- He’d spent 1996-99 as a graduate assistant at Texas A&M under R.C,. Slocum (who went 34-22, never winning a bowl game).
- 2000-01 as defensive backs coach at Tulsa (which went 6-17 under Keith Burns).
- 2002-05 as “Defensive Assistant for Quality Control” at Atlanta (33-30-1 under Dan Reeves and then Jim Mora Jr.).
- 2006-07 in New Orleans as “Assistant Defensive Line” coach (under Sean Payton, who went 17-15).
- 2008-10 as the Saints’ defensive backs coach (Payton went 32-16 and won a title)
- 2011 as Defensive Coordinator in Denver (John Fox went 8-8)
My question in my newsletter at the time was “What qualifies this guy to be an NFL head coach?” He’s been coaching for 15 years, has one year coordinating, 5 as a position coach and 9 years as a gofer. All his NFL experience is in the NFC south, and not (except for that one championship) for terribly good teams.
Allen and McKenzie went 4-12 in 2012 and were 26th in points scored. and 28th in points allowed. They decided the culprit was Palmer (rating of 85.3; 22-14 TD-INT ratio) and traded him and a #7 pick to Arizona for a #6 and #7. This was a pretty stupid idea, in that:
- it opened up a chasm at QB– the Raiders have used Terrelle Pryor (who went 3-7), Matt Leinart (never started), Matt Flynn (0-1) and Matt McGloin (1-6)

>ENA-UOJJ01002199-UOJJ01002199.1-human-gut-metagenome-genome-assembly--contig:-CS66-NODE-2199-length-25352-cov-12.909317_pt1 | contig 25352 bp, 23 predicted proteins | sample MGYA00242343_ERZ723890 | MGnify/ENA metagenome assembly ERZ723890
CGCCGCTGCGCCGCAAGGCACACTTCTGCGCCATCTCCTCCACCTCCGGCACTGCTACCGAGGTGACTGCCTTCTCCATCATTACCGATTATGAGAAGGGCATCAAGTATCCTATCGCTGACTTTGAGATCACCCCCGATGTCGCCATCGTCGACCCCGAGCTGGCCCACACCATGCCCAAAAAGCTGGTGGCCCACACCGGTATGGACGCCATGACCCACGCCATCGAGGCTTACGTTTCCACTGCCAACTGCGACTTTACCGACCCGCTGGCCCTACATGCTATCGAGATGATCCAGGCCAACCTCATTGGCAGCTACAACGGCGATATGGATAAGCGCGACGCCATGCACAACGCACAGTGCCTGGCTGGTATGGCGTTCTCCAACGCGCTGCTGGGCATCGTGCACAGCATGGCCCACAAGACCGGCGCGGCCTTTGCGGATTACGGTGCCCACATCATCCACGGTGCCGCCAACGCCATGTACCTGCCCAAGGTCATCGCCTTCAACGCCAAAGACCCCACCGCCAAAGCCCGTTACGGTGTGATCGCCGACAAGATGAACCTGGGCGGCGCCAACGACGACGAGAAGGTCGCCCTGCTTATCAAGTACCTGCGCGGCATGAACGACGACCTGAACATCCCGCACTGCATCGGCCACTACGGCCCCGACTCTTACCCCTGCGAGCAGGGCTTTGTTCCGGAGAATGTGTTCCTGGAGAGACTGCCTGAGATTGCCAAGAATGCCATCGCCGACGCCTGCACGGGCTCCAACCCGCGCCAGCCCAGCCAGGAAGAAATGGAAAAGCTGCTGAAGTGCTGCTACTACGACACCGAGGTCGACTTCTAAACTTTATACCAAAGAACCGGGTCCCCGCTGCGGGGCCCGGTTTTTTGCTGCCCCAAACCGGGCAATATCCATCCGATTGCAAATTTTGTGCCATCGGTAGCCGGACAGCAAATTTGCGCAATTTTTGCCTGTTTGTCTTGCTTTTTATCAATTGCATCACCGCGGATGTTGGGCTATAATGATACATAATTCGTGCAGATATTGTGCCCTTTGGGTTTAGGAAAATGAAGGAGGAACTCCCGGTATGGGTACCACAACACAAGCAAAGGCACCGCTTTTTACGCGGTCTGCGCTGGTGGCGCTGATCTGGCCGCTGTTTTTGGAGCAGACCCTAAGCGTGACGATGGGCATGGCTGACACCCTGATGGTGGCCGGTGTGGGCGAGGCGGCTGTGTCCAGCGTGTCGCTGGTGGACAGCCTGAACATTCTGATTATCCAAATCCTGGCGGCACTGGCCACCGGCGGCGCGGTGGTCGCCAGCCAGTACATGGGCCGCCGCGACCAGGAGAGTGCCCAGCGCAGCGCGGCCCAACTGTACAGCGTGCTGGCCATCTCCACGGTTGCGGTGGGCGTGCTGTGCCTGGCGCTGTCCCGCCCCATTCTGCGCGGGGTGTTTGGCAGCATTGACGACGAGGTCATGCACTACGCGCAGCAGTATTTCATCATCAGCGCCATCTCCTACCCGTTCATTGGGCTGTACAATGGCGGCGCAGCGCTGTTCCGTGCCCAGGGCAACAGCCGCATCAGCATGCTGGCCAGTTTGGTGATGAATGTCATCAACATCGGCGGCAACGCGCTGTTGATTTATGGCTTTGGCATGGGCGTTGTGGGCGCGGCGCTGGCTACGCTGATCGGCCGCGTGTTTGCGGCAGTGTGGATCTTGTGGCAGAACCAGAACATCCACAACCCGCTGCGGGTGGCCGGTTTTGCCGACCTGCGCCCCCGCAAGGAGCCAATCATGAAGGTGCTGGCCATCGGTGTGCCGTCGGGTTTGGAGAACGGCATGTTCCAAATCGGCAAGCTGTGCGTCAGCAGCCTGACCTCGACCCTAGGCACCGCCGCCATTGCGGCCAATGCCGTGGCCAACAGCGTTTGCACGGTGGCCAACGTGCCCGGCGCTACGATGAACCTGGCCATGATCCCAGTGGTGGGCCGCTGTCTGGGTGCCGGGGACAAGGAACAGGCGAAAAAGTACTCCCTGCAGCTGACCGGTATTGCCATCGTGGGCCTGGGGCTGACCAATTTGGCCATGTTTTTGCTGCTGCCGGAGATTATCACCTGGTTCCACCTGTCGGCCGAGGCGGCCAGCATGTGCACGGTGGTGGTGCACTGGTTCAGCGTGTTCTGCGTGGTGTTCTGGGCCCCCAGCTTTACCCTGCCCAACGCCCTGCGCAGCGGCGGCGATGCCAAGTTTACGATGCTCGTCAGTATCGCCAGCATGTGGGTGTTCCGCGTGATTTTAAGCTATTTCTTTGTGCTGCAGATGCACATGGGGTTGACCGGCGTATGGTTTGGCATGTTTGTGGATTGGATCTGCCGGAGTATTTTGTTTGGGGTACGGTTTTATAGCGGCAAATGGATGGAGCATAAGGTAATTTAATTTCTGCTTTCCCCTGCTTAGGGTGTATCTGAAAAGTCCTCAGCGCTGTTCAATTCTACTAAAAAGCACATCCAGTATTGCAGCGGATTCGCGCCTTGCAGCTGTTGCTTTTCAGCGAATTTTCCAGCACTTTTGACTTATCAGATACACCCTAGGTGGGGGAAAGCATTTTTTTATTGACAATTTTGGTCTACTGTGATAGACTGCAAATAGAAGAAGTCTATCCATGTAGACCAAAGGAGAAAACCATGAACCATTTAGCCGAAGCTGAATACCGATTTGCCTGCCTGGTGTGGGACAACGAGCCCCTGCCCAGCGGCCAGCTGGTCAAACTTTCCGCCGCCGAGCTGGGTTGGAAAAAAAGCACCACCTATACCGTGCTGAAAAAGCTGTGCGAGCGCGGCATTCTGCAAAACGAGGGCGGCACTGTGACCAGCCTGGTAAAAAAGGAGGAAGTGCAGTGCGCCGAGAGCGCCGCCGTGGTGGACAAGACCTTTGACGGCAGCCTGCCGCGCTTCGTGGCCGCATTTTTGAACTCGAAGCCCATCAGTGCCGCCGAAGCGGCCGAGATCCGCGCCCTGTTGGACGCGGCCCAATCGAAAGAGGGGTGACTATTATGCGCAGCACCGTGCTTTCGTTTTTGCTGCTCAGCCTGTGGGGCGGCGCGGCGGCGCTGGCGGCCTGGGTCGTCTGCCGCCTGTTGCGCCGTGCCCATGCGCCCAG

- Palmer has gone 13-6 in Arizona.
The 2012 draft had been defoliated by Jackson, but the 10 draft picks in 2013 produced only two players who started. This for a team that went 4-12.
The Raiders have been active in free agency, but the 2013 team improved from 26th to 24th in offense– and declined from 38th to 29th on defense.
With his job on the line, McKenzie fired Allen after the 0-4 start. His replacement, Tony Sparano, is major step forward, in that some people believe he can coach. Sparano was the coach in one of these “Bill Parcells runs your team for a year” reality shows in Miami. Parcells made his son-in-law the GM. Sparano went 11-5 in year one, then 7-9 twice and got fired by the GM right before he got whacked.